Rule 22, as the heading (see Craies on Statute Law, 7th Edn., P. 207, on 'heading' as a guide to interpretation), indicates, empowers the Tribunal to proceed ex parte if a party, without good cause, fails to attend the proceedings. The absence of such a party shall not hinder or affect the progress of the proceedings. Rule 23, as the heading again indicates, enables the Tribunal to set aside an ex parte decision if sufficient cause, is shown by the party for its absence. A decision includes an award which, as defined under Section 2(b), 'means an interim or a final determination of any industrial dispute or of any question relating thereto'. If power to proceed ex parte, i.e., in the absence of a party-, as if the party was present, was not specifically conferred by Rule 22, the Tribunal would be incompetent to make an award on merits without hearing all the parties Rule 22 not only authorises the Tribunal to proceeed in the absence of a party, but it also creates a fiction which enables the Tribunal to presume that all the parties are present before it, although in fact it is not true, and thus make an ex parte award. Rule 22 is a deeming provision which enables the Tribunal to imagine a state of affairs which is untrue.
11. Referring to the object of a deeming provision, Viscount Dunedin in Commissioner of Income-fax, Bombay, V. Bombay Trust Corporation Ltd , A.I.R. 1930 Privy Council 54. See also The Queen v. The County Council of Norfolk  60 LJ. Q B.D. 379, 380 states :
Now when a person is 'deemed to be' something the only meaning possible is that whereas he is not in reality that something the Act of Parliament requires him to be treated us if he were.
In State of Bombay v. Panduranga Vinayak : 1953CriLJ1049 , this is what the Supreme Court says :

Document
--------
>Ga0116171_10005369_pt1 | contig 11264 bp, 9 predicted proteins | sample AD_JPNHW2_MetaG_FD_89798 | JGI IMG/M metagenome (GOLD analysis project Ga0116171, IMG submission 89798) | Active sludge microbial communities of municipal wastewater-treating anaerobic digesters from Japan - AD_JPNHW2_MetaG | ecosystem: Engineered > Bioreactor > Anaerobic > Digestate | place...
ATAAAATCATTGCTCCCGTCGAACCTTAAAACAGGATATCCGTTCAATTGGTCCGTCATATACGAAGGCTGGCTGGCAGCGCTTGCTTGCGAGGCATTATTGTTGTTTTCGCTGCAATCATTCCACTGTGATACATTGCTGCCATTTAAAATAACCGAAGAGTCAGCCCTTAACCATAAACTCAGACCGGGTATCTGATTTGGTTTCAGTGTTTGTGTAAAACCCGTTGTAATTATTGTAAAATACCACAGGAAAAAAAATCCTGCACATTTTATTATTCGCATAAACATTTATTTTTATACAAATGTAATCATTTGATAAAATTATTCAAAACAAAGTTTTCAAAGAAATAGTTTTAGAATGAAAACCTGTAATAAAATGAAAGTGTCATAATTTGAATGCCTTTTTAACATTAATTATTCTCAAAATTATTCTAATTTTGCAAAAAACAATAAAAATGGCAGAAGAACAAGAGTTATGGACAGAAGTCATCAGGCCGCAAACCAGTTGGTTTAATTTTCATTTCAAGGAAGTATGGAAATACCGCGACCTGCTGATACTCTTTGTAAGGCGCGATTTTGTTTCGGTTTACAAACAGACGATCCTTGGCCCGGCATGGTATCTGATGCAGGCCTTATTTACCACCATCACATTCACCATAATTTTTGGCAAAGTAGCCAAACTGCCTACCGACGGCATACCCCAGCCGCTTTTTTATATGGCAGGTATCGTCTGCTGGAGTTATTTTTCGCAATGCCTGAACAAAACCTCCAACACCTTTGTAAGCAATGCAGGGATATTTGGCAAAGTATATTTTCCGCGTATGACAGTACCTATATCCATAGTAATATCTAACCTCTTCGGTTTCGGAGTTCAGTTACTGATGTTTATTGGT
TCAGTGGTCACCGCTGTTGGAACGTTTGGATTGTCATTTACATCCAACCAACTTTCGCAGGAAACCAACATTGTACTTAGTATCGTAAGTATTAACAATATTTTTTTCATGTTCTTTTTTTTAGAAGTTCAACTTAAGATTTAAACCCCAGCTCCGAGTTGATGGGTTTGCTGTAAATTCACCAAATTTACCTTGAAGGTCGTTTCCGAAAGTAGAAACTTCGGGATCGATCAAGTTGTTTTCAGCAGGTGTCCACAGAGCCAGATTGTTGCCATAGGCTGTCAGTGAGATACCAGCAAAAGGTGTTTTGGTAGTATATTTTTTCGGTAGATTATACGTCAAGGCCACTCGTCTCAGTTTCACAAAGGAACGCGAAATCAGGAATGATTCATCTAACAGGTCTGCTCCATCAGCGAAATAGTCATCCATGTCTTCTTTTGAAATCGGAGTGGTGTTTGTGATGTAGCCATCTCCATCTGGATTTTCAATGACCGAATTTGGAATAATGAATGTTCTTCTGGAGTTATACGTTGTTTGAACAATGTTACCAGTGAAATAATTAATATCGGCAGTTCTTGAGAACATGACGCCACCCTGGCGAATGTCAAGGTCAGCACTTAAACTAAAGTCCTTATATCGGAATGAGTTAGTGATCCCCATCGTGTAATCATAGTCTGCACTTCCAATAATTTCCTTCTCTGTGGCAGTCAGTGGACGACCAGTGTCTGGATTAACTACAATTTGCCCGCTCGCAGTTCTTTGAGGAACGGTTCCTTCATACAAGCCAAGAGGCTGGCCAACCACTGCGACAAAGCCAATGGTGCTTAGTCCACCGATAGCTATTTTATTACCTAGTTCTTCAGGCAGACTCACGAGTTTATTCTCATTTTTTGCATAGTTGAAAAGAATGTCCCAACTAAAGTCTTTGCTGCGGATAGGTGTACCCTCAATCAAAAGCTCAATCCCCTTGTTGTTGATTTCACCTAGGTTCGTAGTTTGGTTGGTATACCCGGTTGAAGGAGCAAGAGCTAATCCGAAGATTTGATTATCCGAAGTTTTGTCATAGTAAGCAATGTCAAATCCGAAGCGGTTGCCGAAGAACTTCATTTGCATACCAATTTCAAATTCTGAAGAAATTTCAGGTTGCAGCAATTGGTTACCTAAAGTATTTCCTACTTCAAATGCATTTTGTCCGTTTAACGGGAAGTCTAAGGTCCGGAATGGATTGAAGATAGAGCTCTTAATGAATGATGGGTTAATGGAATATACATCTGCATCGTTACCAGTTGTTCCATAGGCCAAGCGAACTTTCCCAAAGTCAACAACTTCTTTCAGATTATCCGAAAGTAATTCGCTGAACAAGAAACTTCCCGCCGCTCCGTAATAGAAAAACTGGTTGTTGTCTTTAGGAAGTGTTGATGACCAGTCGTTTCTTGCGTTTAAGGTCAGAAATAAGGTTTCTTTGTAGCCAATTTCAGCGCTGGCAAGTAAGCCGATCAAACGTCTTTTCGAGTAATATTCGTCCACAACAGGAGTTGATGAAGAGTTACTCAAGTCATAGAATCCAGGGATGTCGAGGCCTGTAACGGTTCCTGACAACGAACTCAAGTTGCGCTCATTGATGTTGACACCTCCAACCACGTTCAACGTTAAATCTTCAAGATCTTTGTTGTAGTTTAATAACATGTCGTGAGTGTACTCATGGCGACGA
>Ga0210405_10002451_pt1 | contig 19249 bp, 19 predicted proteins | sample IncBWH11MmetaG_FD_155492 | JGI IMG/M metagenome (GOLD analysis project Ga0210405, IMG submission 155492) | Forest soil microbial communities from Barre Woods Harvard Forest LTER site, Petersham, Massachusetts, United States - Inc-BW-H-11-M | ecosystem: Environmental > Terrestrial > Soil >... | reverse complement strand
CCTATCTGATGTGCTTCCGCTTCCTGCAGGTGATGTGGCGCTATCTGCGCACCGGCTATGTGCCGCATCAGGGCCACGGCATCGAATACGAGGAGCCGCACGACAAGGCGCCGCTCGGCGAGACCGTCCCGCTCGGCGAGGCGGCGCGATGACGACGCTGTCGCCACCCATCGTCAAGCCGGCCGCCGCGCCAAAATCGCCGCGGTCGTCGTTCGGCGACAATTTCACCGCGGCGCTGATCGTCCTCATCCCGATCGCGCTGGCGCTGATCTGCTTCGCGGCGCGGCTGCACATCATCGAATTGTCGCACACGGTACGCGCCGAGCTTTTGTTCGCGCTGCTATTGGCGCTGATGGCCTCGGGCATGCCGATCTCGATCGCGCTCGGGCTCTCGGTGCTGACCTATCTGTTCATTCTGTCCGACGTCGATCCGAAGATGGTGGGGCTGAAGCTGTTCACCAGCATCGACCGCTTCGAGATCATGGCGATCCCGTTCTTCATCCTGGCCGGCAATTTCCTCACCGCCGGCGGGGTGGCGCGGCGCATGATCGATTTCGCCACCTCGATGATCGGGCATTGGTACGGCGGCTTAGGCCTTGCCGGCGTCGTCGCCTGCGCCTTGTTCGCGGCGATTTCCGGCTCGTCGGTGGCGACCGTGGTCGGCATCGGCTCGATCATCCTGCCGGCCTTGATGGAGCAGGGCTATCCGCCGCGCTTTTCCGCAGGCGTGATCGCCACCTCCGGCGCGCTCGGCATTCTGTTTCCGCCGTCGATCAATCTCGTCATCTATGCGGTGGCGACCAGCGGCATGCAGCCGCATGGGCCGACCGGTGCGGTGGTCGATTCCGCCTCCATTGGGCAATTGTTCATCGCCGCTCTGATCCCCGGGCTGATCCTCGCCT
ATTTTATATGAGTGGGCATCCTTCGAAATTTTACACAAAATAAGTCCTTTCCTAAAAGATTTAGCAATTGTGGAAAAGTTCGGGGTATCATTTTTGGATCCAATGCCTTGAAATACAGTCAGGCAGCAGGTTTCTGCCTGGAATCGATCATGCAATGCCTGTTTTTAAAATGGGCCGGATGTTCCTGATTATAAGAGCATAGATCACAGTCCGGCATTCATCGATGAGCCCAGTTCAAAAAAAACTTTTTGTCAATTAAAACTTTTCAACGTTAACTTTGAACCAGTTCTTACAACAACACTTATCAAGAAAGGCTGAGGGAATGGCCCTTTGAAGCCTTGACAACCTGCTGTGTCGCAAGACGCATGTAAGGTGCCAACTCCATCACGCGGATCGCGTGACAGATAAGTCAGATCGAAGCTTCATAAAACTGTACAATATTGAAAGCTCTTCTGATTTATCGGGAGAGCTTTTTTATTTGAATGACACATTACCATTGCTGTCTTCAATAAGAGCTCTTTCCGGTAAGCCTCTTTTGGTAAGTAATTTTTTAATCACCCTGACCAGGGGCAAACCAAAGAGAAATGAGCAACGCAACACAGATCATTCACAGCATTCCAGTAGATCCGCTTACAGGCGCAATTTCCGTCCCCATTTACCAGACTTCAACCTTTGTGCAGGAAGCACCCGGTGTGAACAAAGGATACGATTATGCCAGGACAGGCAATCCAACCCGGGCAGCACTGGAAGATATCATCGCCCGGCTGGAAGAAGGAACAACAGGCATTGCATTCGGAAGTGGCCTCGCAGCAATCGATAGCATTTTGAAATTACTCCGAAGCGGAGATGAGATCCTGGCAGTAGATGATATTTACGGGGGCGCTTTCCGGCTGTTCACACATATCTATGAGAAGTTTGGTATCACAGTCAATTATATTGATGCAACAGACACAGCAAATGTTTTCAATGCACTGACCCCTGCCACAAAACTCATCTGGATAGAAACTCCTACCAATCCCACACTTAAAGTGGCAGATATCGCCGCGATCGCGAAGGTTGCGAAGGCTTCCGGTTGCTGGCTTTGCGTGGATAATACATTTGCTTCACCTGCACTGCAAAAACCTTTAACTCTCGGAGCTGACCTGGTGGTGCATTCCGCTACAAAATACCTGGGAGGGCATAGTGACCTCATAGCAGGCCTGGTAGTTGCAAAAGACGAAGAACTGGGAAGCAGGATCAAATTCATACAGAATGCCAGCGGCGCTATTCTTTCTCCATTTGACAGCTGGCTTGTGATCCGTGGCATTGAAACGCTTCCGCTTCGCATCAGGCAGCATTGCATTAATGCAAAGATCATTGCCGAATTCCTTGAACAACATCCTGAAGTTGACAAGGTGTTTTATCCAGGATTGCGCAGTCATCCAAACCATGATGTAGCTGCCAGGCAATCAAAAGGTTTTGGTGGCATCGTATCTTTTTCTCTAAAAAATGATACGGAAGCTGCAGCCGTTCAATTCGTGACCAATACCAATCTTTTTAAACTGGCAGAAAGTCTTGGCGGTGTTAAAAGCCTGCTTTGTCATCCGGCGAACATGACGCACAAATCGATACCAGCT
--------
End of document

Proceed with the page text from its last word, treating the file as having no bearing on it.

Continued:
When a statute enacts that something shall be deemed 10 have been done, which in fact and truth was not done, the Court is entitled and bound to ascertain for what purposes and between what persons the statutory fiction is to be resorted to and full effect must be given to the statutory fiction and it should be carried to its logical conclusion.
The Court then refers the well-known passage of Lord Asquith in East End Dwellings Co Ltd. v. Finsbury Borough Council  A.C. 109 at 132-133 (B) which reads :
If you are bidden to treat an imaginary state of affairs as real, you must surely, unless prohibited from doing so, also imagine as real the consequences and incidents which, if the putative state of affairs had in fact existed, must inevitably have flowed from or accompanied it.... The statute says that you must imagine a certain state of affairs; it does not say that having done so, you must cause or permit your imagination to boggle when it comes to the inevitable corollaries of that state of affairs.
12. The Tribunal may imagine that the absentee is present, and having done so, it may give full effect to its imagination and carry it to its logical conclusion. The Tribunal has to bear in mind the purposes for which the fiction is created and has to give effect to them. Obviously the intention of Rule 22 is to enable the Tribunal to imagine that a person is present, although he is in fact absent ; and to further imagine that, although present, he is unwilling to adduce evidence or argue his case. The Tribunal then has of necessity to pass an award on the basis of the evidence placed before it by the party that in fact participated in the proceedings This is the object of the fiction expressed by the words 'as if he had duly attended'.